Recycled Materials Study

Purpose of Study

  • To investigate the viability of use of recycled materials in golf construction and encourage their use wherever practical.
  • To provide a source for finding information on recycled materials for EIGCA members and the wider golf industry.
  • To provide general information on quantities of material required.

Summary of Study to Date

The study confirmed that potential exists for the use of recycled materials in golf course construction and highlights areas where they can be effectively used. The list of available materials and their uses is attached.

Overall, it was concluded that there are limited ways that a significant difference can be made. The majority of material used in golf construction is aggregate, with tight particle specifications; such as 10-20mm gravel, 2-6mm grit, consistent medium coarse sands and bunker sands. In situations such as drainage backfill, recycled aggregates can and are being used, but for green construction the risk of inconsistency of the recycled aggregates currently available represents too great a risk, often accompanied by increased costs.

The potential reduction in use of new raw materials is, therefore, quite limited as a percentage of the total amount used. Although recycling technology will improve, it is difficult to see commercially viable alternatives emerging for green construction in the short to mid-term. That is not to say that recycled materials should not be used, just that the overall impact of their use will be limited in effect.

In late 2008, the Institute’s membership and industry partners were sent details and asked to provide further information on their experiences of the use of recycled materials. These responses have been included in the overall summary.

Amounts of Sands and Gravels Used In Construction

Part of the study was to look at a typical golf course to see how much sand and gravel was used in the construction. Golf courses are so variable that there is no such thing as a “typical” golf course, so it was decided to use a course being built in Northern Europe on agricultural land with relatively poor drainage and built to a good modern standard with full specification greens, a full drainage system, big tees which are all suitable for a hotel course or a busy members’ club.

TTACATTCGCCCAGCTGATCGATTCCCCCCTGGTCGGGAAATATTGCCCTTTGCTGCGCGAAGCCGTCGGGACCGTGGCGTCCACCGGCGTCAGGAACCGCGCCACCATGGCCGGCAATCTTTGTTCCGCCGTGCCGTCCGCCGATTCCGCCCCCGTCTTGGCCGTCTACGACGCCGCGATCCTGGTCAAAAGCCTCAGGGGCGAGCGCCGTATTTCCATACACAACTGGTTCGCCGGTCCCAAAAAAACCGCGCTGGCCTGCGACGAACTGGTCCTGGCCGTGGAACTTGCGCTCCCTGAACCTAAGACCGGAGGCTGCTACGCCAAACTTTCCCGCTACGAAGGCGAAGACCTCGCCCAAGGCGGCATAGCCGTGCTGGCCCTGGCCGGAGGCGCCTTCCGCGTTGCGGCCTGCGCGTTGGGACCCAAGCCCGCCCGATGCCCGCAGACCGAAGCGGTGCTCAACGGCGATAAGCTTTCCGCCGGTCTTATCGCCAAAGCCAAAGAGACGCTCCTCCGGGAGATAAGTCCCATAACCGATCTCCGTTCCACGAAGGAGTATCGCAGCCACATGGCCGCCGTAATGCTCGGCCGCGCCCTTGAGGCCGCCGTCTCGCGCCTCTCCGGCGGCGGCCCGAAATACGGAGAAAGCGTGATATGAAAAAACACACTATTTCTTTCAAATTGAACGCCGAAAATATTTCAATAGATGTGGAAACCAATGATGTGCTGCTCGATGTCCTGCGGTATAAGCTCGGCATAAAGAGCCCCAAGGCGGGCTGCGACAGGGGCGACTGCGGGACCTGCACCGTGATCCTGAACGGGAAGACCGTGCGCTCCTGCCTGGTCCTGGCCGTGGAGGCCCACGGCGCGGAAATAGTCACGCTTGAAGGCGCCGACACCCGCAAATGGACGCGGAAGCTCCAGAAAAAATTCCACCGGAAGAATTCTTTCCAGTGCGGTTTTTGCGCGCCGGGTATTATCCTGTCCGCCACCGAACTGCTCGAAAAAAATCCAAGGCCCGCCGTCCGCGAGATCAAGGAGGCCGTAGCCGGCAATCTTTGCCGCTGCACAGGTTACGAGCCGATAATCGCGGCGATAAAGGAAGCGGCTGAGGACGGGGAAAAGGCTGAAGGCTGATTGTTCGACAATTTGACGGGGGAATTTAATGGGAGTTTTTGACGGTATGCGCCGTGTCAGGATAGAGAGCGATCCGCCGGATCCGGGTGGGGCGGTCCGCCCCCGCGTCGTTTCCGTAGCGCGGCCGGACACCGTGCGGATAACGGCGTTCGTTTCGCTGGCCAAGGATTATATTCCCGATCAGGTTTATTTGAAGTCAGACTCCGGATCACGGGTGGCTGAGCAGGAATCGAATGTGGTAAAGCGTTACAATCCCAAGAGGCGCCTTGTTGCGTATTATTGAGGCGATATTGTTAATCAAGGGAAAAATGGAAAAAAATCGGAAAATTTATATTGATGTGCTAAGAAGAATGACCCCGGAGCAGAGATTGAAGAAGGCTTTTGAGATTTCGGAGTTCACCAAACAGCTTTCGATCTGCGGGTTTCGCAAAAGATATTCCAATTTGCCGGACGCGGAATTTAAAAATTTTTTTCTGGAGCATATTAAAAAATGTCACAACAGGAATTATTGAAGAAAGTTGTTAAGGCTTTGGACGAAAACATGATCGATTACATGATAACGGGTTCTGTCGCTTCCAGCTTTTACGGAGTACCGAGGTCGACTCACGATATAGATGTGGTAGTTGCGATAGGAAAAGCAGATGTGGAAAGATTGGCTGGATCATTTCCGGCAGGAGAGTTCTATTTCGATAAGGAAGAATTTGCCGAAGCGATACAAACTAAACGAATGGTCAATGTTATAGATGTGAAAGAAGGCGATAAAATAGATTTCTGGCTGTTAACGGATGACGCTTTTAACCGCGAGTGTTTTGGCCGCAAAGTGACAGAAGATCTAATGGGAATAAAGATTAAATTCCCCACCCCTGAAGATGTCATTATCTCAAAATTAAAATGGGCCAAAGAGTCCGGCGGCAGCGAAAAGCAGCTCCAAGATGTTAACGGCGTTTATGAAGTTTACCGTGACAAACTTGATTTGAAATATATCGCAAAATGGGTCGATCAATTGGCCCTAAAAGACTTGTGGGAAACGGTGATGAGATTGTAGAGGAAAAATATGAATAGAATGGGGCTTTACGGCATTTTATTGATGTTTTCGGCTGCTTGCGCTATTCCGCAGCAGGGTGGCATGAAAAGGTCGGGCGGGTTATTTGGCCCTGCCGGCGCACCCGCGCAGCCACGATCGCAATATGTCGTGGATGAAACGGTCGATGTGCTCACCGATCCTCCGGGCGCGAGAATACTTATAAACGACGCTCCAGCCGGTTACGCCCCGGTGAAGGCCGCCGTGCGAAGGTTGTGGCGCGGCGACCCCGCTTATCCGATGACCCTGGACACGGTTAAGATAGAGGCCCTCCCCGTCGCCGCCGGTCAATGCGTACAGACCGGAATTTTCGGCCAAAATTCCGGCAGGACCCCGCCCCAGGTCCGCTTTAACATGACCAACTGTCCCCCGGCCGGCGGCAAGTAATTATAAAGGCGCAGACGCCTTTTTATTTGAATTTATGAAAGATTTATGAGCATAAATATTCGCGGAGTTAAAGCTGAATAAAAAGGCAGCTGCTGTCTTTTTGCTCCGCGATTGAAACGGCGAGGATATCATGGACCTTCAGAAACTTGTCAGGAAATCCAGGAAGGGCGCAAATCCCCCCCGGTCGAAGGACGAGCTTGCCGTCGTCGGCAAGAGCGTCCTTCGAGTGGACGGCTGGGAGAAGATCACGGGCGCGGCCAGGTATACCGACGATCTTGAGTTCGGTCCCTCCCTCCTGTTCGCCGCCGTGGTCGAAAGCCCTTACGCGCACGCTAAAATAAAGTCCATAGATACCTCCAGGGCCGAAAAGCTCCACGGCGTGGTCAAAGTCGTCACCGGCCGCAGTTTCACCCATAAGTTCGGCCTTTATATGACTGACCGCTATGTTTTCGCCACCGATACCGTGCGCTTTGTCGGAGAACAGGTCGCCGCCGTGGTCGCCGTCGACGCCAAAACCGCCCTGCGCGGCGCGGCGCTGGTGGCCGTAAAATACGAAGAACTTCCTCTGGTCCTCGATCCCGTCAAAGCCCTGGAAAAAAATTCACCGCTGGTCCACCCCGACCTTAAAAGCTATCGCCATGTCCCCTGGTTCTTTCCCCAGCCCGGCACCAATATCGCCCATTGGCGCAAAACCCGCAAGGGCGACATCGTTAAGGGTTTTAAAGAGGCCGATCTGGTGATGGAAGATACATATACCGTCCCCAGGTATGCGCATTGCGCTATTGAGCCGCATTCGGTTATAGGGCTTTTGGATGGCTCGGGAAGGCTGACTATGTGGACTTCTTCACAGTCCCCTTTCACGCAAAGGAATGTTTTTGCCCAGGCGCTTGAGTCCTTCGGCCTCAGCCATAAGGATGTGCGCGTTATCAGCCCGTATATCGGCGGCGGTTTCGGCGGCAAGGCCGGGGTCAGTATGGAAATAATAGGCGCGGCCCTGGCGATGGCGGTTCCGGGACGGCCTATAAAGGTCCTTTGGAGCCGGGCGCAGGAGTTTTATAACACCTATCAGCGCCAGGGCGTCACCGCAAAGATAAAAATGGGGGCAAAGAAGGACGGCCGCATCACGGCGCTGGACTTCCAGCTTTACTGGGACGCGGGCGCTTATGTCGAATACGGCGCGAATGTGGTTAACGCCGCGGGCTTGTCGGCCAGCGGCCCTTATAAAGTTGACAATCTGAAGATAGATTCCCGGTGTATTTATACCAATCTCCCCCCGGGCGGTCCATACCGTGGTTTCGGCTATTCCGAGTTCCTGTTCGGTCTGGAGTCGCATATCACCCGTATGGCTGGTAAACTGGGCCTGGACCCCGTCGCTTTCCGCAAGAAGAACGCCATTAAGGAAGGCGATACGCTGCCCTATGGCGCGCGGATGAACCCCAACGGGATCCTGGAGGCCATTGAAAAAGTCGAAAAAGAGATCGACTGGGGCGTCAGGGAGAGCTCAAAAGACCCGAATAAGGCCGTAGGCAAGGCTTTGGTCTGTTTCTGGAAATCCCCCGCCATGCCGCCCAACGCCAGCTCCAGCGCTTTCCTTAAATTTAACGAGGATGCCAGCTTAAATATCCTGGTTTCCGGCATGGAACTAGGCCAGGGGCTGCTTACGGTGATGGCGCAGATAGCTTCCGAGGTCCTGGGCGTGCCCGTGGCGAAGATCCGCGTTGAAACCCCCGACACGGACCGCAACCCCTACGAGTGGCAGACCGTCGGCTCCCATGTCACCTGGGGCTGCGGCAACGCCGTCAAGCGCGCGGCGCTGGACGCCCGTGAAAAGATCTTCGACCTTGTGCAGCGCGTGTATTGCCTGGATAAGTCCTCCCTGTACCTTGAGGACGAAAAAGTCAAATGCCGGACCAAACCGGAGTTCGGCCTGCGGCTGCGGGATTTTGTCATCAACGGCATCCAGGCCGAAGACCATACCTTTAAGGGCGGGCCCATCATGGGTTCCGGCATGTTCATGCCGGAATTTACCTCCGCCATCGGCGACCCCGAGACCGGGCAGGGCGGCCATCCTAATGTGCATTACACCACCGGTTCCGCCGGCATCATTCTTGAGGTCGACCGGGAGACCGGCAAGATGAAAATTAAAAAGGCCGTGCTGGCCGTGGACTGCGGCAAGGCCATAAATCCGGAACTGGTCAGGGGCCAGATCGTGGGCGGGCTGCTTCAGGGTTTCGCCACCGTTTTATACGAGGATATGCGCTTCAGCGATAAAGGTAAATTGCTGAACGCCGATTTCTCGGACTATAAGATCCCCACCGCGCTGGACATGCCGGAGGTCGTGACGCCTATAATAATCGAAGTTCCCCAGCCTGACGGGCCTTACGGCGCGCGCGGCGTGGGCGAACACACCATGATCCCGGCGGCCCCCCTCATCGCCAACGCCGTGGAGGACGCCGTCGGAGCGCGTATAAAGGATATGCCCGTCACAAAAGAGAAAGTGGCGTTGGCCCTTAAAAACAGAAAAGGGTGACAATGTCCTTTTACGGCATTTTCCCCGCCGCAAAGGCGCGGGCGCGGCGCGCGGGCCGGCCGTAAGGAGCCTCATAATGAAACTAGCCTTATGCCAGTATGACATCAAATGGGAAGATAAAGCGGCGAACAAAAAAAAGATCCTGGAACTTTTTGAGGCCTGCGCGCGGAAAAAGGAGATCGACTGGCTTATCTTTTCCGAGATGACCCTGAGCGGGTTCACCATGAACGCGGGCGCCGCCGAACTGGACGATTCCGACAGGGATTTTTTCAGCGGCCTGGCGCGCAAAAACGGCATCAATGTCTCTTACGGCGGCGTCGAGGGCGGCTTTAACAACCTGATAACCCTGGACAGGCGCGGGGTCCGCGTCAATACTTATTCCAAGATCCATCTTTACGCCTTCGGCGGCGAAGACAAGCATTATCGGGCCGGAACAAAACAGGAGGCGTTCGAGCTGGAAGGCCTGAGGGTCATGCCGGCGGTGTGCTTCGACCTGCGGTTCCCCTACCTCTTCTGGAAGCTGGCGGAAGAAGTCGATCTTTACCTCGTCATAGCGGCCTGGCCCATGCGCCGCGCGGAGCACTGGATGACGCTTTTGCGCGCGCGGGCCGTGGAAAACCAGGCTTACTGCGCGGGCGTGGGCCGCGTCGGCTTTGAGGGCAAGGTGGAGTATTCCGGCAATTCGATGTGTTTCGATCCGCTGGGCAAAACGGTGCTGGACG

The aim of this was to illustrate in an open way the extent of extracted material used and to give recycled material suppliers an idea of the volumes required to assist them in deciding if golf construction is suitable outlet for their materials.

The conclusion is that the volume of aggregates and sands represents a volume the equivalent of a football pitch dug down 2.5 metres. When this is compared to the overall size of the course being perhaps 50 hectares, it is a relatively modest amount, given the life of the work is probably more than half a century.

Typical 6200m golf project on inland site with clay soil Aggregates breakdown
Drainage Carpet (2-6mm Grit)
Area Depth Volume Density Tonnes
Greens (21 x 600 sq m greens) 12600 0.1 1260 2 2520 Total Tonnes 2520
Rootzone Mix (USGA 2004)
Greens (21 x 600 sq m greens) 12600 0.3 3780 1.5 5670
Tees (Allow 400 on average plus 3000sq m for practice 7000 0.15 1050 1.5 1575 Total Tonnes 7245

Typical 6200m golf project on inland site with clay soil Aggregates breakdown
Sand Cap Sand (Medium/Fine Sand)
Area Depth Volume Density Tonnes
Assume 2000 sq m per hole including practice tees 44000 0.05 2200 1.6 3520 Total Tonnes 3520
Bunker Sand
Allow 80 bunkers average 50 sq m 4000 0.075 300 1.6 480 Total Tonnes 480


Summary and collation of responses to date

The following table is a summary of the findings so far. It is intended to continue to update the table as new materials are used or developed. It is recognised that it is not comprehensive, but it has been compiled after consultation with the membership.

Typical 6200m golf project on inland site with clay soil Aggregates breakdown
Material Use Popularity Suitability
Wood Chips Path Surfaces Limited Not great as they tend to float away and also rot.
Wood Chips Mulches new planting Widespread Good
Wood For timber structures Occasional, especially sleepers. Good
Wood Pulp Erosion Control Products Increasingly common Good
Glass Path Bases Limited Good
Glass Path surfaces Limited Possible, but expensive
Glass Bunker Sand Limited Possible, but expensive Scorch problems?
Glass Blinding Layer In Green Construction Rare Reported to work well with good quality. Availability difficult.
Glass Drainage Backfill Rare Reported to work well with good quality. Availability difficult.
Tyres as Crushed Rubber Turf Stabilisation Common on established courses but not on new constructions Good but surprisingly expensive.
Plastic From Bottles Path Edging Widespread Good
Plastic From Bottles Grass Reinforcement:egg box Limited Good
Plastic From Bottles Course Furniture Widespread Good
Plastic From Wheelie Bins Drains Increasing (Aquadyne) Good
Carpet Bi-products Beneath lake liners Widespread Good
Bunker Faces Experimental Too rare to comment
Composted Green Waste Rootzone More common but consistency and stability issues. Increasing, but still a very small proportion of the market
Composted Green Waste Planting Common Good
Composted Green Waste Organic Amendment On Fairways Increasingly common on established courses. Good
Recycled Aggregates Path Bases More common Good
Land Drainage Where financially viable Good but quality control vital
Animal and Bird Manure Organic Fertiliser Unusual Nutrient release very unpredictable compared to inorganic alternatives.
Coir Peat Organic component in green construction Rare Alternative to sphagnum peat. Similar cost but limited availability.
Coconut Bi-product Lake edging material Occasional but effective Good

Golf Course Design
Sustainability